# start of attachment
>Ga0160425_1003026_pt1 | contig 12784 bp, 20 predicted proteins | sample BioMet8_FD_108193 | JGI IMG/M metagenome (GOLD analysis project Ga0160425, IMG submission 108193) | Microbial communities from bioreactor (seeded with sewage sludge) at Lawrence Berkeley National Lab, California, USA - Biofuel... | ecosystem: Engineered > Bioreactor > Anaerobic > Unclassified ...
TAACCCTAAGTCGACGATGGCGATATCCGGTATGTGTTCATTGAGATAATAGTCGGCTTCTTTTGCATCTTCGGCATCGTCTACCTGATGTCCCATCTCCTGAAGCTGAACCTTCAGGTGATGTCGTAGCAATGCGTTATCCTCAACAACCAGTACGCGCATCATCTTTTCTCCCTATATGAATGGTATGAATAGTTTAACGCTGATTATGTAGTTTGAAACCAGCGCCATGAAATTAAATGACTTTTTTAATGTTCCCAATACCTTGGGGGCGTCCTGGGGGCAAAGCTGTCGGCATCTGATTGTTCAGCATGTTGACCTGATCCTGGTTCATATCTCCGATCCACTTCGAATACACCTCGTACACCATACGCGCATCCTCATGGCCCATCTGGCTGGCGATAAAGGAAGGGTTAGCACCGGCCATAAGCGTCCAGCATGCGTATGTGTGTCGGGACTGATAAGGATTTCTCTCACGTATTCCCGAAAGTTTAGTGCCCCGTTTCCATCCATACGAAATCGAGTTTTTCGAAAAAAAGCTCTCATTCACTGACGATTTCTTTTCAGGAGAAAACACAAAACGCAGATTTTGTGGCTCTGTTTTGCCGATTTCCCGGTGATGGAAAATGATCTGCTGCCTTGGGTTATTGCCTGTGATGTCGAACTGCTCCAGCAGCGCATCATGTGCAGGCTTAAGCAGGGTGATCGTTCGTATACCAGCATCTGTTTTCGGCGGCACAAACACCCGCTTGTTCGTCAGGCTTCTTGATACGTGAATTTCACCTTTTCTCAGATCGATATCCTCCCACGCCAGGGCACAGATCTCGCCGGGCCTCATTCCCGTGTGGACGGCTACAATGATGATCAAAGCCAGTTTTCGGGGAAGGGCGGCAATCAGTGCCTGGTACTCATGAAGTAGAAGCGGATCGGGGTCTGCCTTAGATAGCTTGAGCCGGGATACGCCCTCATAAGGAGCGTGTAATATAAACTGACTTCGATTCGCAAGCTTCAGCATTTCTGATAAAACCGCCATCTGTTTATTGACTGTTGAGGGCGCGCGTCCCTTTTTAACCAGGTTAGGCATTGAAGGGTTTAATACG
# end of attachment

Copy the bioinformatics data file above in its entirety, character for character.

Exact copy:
>Ga0160425_1003026_pt1 | contig 12784 bp, 20 predicted proteins | sample BioMet8_FD_108193 | JGI IMG/M metagenome (GOLD analysis project Ga0160425, IMG submission 108193) | Microbial communities from bioreactor (seeded with sewage sludge) at Lawrence Berkeley National Lab, California, USA - Biofuel... | ecosystem: Engineered > Bioreactor > Anaerobic > Unclassified ...
TAACCCTAAGTCGACGATGGCGATATCCGGTATGTGTTCATTGAGATAATAGTCGGCTTCTTTTGCATCTTCGGCATCGTCTACCTGATGTCCCATCTCCTGAAGCTGAACCTTCAGGTGATGTCGTAGCAATGCGTTATCCTCAACAACCAGTACGCGCATCATCTTTTCTCCCTATATGAATGGTATGAATAGTTTAACGCTGATTATGTAGTTTGAAACCAGCGCCATGAAATTAAATGACTTTTTTAATGTTCCCAATACCTTGGGGGCGTCCTGGGGGCAAAGCTGTCGGCATCTGATTGTTCAGCATGTTGACCTGATCCTGGTTCATATCTCCGATCCACTTCGAATACACCTCGTACACCATACGCGCATCCTCATGGCCCATCTGGCTGGCGATAAAGGAAGGGTTAGCACCGGCCATAAGCGTCCAGCATGCGTATGTGTGTCGGGACTGATAAGGATTTCTCTCACGTATTCCCGAAAGTTTAGTGCCCCGTTTCCATCCATACGAAATCGAGTTTTTCGAAAAAAAGCTCTCATTCACTGACGATTTCTTTTCAGGAGAAAACACAAAACGCAGATTTTGTGGCTCTGTTTTGCCGATTTCCCGGTGATGGAAAATGATCTGCTGCCTTGGGTTATTGCCTGTGATGTCGAACTGCTCCAGCAGCGCATCATGTGCAGGCTTAAGCAGGGTGATCGTTCGTATACCAGCATCTGTTTTCGGCGGCACAAACACCCGCTTGTTCGTCAGGCTTCTTGATACGTGAATTTCACCTTTTCTCAGATCGATATCCTCCCACGCCAGGGCACAGATCTCGCCGGGCCTCATTCCCGTGTGGACGGCTACAATGATGATCAAAGCCAGTTTTCGGGGAAGGGCGGCAATCAGTGCCTGGTACTCATGAAGTAGAAGCGGATCGGGGTCTGCCTTAGATAGCTTGAGCCGGGATACGCCCTCATAAGGAGCGTGTAATATAAACTGACTTCGATTCGCAAGCTTCAGCATTTCTGATAAAACCGCCATCTGTTTATTGACTGTTGAGGGCGCGCGTCCCTTTTTAACCAGGTTAGGCATTGAAGGGTTTAATACG